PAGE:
1. start writing– get your fingers moving on the keyboard or the pen on the paper with any gibberish that comes to mind. Type nonsense, whatever is in your head, a shopping list or even ‘I don’t know what to write’ over and over. Action often induces the brain into the right thought patterns
  2. start with something easy in a big project – if you find the introduction too hard, leave it to last and start with as easy bit. For example, get the contact us page written before the home page as it will get you started
  3. give yourself a tight time frame and stick to it – add a reward if that works for you. For instance “I have to write for 30 minutes before I go to lunch” or “Once I have written 500 words I can call Mary for a chat”.
  4. set the mood – play some Mozart if you can as that stimulates the brain
  5. move to a new place. If you’ve been at your desk all day and you just can’t get writing, grab pen and paper and sit under a tree, curled up in a favourite chair or just turn so your back is to your computer, or try a brisk walk around the block or do some stretches. A change of scenery and/or activity can be enough to start the words flowing
  6. forget about good grammar and spelling, flow and other writing techniques so you can concentrate on writing – you can refine the details later but the words and ideas must be written to be useful
  7. write out the headings and sub-headings – it is shorter and simpler than writing the full content so is a good starting point. It will also then make it easier to actually write the content because the ideas are already laid out for you

I will do another blog post on setting things up to reduce the risk of writers block, but for now stop reading and start writing!

Capital letters

to CAPITAL or not to capital, that is the question

Pardon changing the Bard’s words, but this is a question that needs asking much more often …

I suspect the increased use of SMS and chat shorthand is a major factor, but it seems that many people aren’t sure about when to use capital letters in their writing. So here is a quick summary of when to use a capital letter:

  • for the word I – this word must always be written as a capital letter, to do otherwise looks out of place and attracts attention to the lack of attention to detail. As part of an SMS message, I might accept it, but I leave websites where they repeatedly use a lower case i
  • to start a sentence – this helps make it clear it is a new sentence and this in turn makes it easier to understand the message and individual ideas
  • for all proper nouns – that is, any word that is the name of something specific for example Tash, Melbourne, Australia, Australians and Word Constructions. It does not include generic names such as mothers, business owners, writers, city or students.* Note that the word I is actually a proper noun so my first point is covered here but it was worth a separate point!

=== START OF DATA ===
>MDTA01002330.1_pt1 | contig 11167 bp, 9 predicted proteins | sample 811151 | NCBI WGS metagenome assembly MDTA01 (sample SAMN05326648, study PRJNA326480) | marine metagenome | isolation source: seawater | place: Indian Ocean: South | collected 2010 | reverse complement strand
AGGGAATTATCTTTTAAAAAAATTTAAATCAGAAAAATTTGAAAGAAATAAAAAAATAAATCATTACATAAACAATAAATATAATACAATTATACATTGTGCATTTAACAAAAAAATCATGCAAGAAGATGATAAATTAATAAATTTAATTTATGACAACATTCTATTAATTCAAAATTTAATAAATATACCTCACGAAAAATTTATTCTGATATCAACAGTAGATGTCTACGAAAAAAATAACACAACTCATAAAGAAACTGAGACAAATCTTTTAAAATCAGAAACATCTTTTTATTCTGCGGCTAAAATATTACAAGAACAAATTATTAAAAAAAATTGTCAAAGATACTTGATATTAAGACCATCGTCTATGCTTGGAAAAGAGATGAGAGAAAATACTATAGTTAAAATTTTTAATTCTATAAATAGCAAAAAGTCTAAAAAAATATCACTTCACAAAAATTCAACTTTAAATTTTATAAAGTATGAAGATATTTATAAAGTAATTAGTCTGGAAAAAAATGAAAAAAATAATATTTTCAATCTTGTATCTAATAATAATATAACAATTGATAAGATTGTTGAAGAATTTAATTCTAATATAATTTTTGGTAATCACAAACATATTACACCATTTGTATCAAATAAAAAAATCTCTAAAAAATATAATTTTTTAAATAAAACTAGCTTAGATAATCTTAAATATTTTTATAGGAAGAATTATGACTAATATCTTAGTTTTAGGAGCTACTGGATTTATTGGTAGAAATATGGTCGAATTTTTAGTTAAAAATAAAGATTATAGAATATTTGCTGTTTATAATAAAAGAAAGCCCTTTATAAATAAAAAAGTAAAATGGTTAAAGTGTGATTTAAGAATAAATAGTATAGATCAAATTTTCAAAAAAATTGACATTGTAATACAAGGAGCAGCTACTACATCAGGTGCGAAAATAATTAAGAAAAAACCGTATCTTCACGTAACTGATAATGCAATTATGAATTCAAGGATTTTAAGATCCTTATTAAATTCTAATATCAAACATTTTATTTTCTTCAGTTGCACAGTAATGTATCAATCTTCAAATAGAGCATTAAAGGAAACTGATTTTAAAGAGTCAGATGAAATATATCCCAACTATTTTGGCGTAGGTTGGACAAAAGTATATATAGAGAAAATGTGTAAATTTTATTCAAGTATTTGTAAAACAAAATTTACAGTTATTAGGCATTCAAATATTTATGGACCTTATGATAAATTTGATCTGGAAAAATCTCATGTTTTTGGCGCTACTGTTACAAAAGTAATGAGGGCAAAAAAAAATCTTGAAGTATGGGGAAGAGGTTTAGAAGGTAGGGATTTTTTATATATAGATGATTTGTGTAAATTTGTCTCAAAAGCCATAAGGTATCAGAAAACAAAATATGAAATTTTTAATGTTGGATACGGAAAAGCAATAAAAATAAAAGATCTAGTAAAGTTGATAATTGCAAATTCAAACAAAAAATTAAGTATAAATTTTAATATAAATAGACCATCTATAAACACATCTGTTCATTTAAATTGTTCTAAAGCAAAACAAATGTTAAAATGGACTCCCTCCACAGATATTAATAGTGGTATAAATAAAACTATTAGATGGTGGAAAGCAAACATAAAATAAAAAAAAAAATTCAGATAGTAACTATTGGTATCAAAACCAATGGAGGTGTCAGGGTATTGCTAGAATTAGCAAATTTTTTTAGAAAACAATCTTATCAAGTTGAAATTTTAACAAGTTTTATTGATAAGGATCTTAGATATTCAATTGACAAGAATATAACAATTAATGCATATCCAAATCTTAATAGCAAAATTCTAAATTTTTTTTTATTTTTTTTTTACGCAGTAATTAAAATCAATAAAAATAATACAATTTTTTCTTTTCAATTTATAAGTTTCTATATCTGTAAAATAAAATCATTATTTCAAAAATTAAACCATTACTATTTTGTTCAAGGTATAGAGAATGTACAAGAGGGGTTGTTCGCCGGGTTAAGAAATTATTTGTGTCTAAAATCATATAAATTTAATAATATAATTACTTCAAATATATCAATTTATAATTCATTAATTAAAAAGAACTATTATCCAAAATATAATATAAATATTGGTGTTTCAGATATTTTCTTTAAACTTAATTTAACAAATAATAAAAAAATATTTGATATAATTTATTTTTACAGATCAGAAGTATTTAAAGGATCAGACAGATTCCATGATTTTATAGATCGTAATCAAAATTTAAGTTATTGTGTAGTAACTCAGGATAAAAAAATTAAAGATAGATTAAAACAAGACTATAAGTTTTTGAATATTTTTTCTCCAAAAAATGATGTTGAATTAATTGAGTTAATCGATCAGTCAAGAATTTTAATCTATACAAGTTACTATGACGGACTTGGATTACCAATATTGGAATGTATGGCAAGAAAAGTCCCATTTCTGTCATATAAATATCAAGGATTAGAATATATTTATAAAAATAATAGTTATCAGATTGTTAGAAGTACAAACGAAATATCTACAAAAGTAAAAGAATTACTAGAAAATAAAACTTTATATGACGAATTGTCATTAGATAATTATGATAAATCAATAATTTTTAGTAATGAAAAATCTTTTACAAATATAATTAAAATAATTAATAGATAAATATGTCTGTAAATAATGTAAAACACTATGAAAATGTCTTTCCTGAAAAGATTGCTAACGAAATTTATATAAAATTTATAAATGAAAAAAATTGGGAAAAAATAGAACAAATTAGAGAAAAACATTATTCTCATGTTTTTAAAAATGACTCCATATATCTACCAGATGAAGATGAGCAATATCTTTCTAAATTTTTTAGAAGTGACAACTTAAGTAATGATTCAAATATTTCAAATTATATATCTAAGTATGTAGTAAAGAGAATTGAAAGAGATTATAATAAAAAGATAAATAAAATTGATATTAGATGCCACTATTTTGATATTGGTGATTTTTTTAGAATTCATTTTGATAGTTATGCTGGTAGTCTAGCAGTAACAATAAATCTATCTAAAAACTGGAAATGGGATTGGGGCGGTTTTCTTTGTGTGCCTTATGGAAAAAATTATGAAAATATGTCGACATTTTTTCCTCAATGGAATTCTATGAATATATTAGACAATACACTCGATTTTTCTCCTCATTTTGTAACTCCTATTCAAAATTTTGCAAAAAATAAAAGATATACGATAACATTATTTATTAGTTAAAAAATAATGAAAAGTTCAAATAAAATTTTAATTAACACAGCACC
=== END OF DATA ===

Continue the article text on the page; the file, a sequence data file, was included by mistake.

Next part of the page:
• in acronyms – where just the first letter of each word is used to represent the name of something. For instance, the ATO represents the Australian Tax Office and ASAP represents as soon as possible. It doesn’t matter if the full title uses capitals or not, acronyms generally use capitals (sometimes a business may choose to brand themselves with a lower case acronym)
  • the start of speech, even if it is not the start of a sentence. For example, she said “We must pay attention to the use of capital letters.”
  • days of the week and names of months, as well as names of specific periods of history (e.g. the Second World War, the Depression)
  • titles of books, articles, movies and so on can be written in title case (e.g. Full Moon Rising) or just with a starting capital letter (e.g. Confessions of a supermom)

Capitals letters are sometimes also used within names (e.g. AvSuper, MacGregor), in scientific terminology (e.g. E. Coli, Eucalyptus, cyclone Tracy) and where two words have been abbreviated into one (e.g. eBooks, eLearning.)

There are variations in some of these rules, especially if you travel to another country but using these guidelines will avoid any major errors! Or call upon someone to check your writing for you – errors that requires conscious effort for you to find often are quite obvious to others, especially to someone like me who spots such things without trying.

Edited to add: I came across a fun poster with the basic capital letter uses, which is great for kids and anyone struggling to remember these rules.

Learn more writing tips from the Writing Well eBook

* The use of a generic noun as a proper noun requires a capital letter, too. So while mothers is written in lower case, a capital letter applies in the following sentence: Mary said “Hello Mother. How are you?” Likewise, you may write about a library (generic) or the Ashburton Library (specific).